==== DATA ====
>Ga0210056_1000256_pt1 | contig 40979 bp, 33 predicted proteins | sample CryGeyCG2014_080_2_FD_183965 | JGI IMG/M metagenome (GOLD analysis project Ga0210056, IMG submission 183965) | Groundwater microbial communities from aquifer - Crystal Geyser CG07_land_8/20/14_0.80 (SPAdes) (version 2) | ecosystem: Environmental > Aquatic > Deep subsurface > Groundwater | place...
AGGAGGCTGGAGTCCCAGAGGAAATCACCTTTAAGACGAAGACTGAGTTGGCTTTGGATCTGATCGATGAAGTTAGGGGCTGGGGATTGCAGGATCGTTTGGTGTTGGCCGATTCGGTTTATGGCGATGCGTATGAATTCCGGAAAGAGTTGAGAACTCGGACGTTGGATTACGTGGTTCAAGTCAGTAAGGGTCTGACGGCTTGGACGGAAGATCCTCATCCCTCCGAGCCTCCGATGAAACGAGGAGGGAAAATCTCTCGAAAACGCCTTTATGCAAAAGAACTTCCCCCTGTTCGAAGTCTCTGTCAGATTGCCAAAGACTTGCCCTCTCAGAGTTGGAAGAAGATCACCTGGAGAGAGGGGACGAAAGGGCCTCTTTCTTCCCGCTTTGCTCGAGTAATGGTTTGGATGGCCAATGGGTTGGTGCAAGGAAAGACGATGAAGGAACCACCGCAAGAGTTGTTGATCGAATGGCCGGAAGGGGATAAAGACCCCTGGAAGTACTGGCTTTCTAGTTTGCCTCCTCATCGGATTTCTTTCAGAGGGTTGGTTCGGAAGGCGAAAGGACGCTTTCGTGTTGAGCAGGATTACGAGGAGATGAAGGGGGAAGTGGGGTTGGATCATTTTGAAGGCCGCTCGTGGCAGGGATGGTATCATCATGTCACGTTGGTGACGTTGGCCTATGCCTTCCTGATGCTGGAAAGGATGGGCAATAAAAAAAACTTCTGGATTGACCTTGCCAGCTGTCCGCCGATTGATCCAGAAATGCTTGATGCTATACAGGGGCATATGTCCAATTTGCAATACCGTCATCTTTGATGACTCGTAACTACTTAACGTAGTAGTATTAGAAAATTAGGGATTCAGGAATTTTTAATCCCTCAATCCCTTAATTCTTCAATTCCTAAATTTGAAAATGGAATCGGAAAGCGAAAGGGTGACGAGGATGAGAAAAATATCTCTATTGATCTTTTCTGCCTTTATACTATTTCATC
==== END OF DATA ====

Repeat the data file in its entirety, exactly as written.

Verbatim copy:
>Ga0210056_1000256_pt1 | contig 40979 bp, 33 predicted proteins | sample CryGeyCG2014_080_2_FD_183965 | JGI IMG/M metagenome (GOLD analysis project Ga0210056, IMG submission 183965) | Groundwater microbial communities from aquifer - Crystal Geyser CG07_land_8/20/14_0.80 (SPAdes) (version 2) | ecosystem: Environmental > Aquatic > Deep subsurface > Groundwater | place...
AGGAGGCTGGAGTCCCAGAGGAAATCACCTTTAAGACGAAGACTGAGTTGGCTTTGGATCTGATCGATGAAGTTAGGGGCTGGGGATTGCAGGATCGTTTGGTGTTGGCCGATTCGGTTTATGGCGATGCGTATGAATTCCGGAAAGAGTTGAGAACTCGGACGTTGGATTACGTGGTTCAAGTCAGTAAGGGTCTGACGGCTTGGACGGAAGATCCTCATCCCTCCGAGCCTCCGATGAAACGAGGAGGGAAAATCTCTCGAAAACGCCTTTATGCAAAAGAACTTCCCCCTGTTCGAAGTCTCTGTCAGATTGCCAAAGACTTGCCCTCTCAGAGTTGGAAGAAGATCACCTGGAGAGAGGGGACGAAAGGGCCTCTTTCTTCCCGCTTTGCTCGAGTAATGGTTTGGATGGCCAATGGGTTGGTGCAAGGAAAGACGATGAAGGAACCACCGCAAGAGTTGTTGATCGAATGGCCGGAAGGGGATAAAGACCCCTGGAAGTACTGGCTTTCTAGTTTGCCTCCTCATCGGATTTCTTTCAGAGGGTTGGTTCGGAAGGCGAAAGGACGCTTTCGTGTTGAGCAGGATTACGAGGAGATGAAGGGGGAAGTGGGGTTGGATCATTTTGAAGGCCGCTCGTGGCAGGGATGGTATCATCATGTCACGTTGGTGACGTTGGCCTATGCCTTCCTGATGCTGGAAAGGATGGGCAATAAAAAAAACTTCTGGATTGACCTTGCCAGCTGTCCGCCGATTGATCCAGAAATGCTTGATGCTATACAGGGGCATATGTCCAATTTGCAATACCGTCATCTTTGATGACTCGTAACTACTTAACGTAGTAGTATTAGAAAATTAGGGATTCAGGAATTTTTAATCCCTCAATCCCTTAATTCTTCAATTCCTAAATTTGAAAATGGAATCGGAAAGCGAAAGGGTGACGAGGATGAGAAAAATATCTCTATTGATCTTTTCTGCCTTTATACTATTTCATC